I also realized that too many things were working out in a way that neither of us could have planned for, and this brought prayer and grace into the picture. I was never sure of my relationship with the Lord, but now I feel we have been handed so much grace that I can't ignore it. Prayer, gratitude, asking for mercy and strength and to soften my childrens' hearts are part of what I do when I get close to BPD thinking. I also do it every day.

I hope you will find what you are looking for in this forum. I know I sometimes think other people do not give enough details to really know what they are going through, but it helps me to write out what I am going through and how I am learning to deal with it. By sharing, I reinforce my own plans for recovery. In fact, I just a few days ago I had a bout that last two days because I had misread two different people I knew from my borderland times, who leaked into the present. I get down on myself, project my anger, and start a whirlwind of painful agony for both my husband and me. This is when I made up my “diagnosis” list.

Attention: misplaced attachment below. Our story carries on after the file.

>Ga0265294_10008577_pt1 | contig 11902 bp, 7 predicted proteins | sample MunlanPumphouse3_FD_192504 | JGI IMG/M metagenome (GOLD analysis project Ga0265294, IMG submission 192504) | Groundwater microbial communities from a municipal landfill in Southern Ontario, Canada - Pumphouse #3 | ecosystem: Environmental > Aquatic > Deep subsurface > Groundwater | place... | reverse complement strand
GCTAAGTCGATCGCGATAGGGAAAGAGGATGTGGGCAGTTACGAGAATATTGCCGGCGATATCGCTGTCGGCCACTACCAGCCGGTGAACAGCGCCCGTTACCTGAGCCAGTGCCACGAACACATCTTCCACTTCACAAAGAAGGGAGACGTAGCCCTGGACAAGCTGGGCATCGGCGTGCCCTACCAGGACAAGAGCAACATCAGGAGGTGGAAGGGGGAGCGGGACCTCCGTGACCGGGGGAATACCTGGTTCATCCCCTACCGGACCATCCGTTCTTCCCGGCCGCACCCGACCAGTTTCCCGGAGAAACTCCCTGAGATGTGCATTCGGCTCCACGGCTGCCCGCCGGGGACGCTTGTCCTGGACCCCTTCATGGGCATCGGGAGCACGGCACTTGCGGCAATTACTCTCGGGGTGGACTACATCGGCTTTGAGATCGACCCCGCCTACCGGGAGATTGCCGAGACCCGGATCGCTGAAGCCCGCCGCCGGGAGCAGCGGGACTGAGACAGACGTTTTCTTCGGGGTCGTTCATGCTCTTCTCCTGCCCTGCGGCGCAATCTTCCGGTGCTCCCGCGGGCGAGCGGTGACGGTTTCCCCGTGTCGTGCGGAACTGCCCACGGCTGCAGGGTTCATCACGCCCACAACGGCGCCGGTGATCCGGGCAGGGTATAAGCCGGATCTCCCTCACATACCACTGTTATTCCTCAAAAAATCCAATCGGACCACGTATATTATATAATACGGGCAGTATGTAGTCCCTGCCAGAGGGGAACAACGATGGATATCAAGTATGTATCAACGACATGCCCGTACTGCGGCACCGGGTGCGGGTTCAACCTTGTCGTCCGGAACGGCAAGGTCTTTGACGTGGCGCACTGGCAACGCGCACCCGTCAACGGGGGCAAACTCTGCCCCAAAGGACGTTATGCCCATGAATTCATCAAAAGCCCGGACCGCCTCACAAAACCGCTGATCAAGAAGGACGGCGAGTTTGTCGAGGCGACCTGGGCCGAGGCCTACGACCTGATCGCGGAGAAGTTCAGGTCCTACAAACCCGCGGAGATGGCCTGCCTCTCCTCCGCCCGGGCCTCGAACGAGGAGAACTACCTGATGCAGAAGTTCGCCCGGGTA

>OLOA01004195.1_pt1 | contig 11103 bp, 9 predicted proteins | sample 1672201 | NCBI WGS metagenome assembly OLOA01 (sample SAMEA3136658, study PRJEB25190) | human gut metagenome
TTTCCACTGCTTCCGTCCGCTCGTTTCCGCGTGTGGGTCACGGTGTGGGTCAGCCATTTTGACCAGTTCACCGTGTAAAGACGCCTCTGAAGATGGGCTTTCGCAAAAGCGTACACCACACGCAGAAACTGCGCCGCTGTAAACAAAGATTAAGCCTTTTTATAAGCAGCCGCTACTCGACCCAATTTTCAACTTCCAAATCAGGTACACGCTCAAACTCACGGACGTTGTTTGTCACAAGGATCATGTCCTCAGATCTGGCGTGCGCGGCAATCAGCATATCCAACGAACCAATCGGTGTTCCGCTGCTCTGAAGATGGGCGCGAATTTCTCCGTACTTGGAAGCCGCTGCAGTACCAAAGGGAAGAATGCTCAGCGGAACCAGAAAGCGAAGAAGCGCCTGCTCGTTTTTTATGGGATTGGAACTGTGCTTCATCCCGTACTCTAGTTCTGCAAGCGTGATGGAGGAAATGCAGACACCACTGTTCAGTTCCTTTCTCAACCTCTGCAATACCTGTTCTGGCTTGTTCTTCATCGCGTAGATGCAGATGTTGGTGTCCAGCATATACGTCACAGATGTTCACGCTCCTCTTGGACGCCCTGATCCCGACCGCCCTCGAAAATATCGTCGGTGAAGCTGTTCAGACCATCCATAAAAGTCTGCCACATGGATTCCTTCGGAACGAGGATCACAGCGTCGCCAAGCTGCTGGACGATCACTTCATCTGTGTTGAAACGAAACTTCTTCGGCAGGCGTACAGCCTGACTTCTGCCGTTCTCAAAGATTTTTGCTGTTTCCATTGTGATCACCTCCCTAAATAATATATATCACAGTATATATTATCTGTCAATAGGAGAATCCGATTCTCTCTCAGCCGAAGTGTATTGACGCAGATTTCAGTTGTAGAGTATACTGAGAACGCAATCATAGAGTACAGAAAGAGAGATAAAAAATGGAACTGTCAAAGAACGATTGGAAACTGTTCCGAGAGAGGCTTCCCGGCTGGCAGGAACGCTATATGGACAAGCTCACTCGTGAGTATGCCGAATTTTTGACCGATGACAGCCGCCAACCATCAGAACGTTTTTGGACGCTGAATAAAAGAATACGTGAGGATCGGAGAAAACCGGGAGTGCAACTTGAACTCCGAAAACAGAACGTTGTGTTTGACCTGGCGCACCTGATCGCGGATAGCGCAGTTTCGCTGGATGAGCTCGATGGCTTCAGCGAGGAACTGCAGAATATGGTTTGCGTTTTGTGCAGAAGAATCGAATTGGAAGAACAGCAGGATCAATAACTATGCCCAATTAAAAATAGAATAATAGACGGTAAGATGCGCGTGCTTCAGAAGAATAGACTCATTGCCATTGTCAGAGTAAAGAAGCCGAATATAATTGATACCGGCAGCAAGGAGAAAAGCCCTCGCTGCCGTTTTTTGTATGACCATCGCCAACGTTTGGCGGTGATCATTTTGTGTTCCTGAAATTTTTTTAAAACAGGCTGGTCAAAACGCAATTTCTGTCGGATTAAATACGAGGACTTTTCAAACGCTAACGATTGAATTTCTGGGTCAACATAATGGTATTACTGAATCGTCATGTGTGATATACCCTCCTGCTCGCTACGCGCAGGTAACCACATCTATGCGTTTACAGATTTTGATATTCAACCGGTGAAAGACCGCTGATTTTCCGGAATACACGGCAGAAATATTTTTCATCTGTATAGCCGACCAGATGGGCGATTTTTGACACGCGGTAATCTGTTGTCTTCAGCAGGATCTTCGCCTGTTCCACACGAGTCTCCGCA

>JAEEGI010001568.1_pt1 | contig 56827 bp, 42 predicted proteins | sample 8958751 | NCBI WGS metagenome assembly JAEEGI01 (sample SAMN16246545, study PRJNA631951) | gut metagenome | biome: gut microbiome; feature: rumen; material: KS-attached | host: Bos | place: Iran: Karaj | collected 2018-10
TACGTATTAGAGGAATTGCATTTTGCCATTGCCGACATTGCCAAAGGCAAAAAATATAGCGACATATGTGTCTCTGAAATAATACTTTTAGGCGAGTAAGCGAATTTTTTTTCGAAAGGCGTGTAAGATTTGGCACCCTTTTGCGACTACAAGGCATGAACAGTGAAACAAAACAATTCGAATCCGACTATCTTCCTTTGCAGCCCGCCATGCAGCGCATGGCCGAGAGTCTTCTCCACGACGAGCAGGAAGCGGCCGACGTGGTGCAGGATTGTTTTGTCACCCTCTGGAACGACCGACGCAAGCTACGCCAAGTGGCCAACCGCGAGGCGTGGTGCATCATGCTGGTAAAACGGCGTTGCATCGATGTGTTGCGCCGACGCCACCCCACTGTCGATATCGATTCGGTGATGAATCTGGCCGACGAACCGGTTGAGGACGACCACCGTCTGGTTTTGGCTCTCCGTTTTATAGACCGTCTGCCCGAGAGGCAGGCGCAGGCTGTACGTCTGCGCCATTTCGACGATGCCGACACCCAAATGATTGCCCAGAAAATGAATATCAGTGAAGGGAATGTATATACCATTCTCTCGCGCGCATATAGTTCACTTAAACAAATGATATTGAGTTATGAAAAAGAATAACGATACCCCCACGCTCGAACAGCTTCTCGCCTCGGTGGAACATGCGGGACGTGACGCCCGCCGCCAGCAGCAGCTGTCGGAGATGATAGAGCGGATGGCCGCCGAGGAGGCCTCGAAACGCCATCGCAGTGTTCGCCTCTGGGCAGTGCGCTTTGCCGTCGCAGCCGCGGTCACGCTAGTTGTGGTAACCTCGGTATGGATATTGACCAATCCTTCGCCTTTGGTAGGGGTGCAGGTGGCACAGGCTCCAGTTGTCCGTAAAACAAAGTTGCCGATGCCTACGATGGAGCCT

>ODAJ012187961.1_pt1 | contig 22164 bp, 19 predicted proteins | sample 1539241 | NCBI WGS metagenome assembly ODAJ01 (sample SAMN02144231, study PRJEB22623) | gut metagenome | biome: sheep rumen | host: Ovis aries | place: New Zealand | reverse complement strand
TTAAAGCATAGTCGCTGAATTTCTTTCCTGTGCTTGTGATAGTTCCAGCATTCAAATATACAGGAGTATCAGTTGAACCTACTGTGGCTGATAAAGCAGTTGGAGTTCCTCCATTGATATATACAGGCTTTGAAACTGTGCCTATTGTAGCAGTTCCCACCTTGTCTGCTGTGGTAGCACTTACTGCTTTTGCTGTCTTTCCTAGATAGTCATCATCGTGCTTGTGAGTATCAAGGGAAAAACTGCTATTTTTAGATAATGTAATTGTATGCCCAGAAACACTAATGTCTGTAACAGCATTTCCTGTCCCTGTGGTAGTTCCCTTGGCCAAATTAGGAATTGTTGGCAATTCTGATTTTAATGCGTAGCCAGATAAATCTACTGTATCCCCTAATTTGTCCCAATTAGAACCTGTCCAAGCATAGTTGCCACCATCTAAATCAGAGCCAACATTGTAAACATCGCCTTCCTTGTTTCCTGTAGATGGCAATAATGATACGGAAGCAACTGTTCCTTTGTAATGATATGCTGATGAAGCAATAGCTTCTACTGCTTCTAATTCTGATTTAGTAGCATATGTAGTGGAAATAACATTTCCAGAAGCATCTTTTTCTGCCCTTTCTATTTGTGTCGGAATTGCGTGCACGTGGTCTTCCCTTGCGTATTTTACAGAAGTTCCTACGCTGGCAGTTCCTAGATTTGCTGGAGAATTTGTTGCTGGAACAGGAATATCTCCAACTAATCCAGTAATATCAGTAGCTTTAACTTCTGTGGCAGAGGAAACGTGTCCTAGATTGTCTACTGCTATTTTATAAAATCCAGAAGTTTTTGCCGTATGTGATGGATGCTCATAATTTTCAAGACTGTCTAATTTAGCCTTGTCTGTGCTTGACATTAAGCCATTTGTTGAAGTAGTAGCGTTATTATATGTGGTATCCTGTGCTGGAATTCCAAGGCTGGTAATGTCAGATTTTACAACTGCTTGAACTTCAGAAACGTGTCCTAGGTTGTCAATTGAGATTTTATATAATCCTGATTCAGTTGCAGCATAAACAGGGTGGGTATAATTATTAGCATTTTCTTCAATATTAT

Take care and know that you can improve, even if little by little, but it does help to build a foundation and begin to form an identity based on reality, which was something I could easily drop in the past. If you are committed to getting better, chances are good that you will if you make it a priority in your life. I know I want my relationship with my husband to grow more intimate and fulfilling each day and I would love to get my kids back someday. I am also tired of hating myself, being afraid and angry, and out of control with my impulses and moods.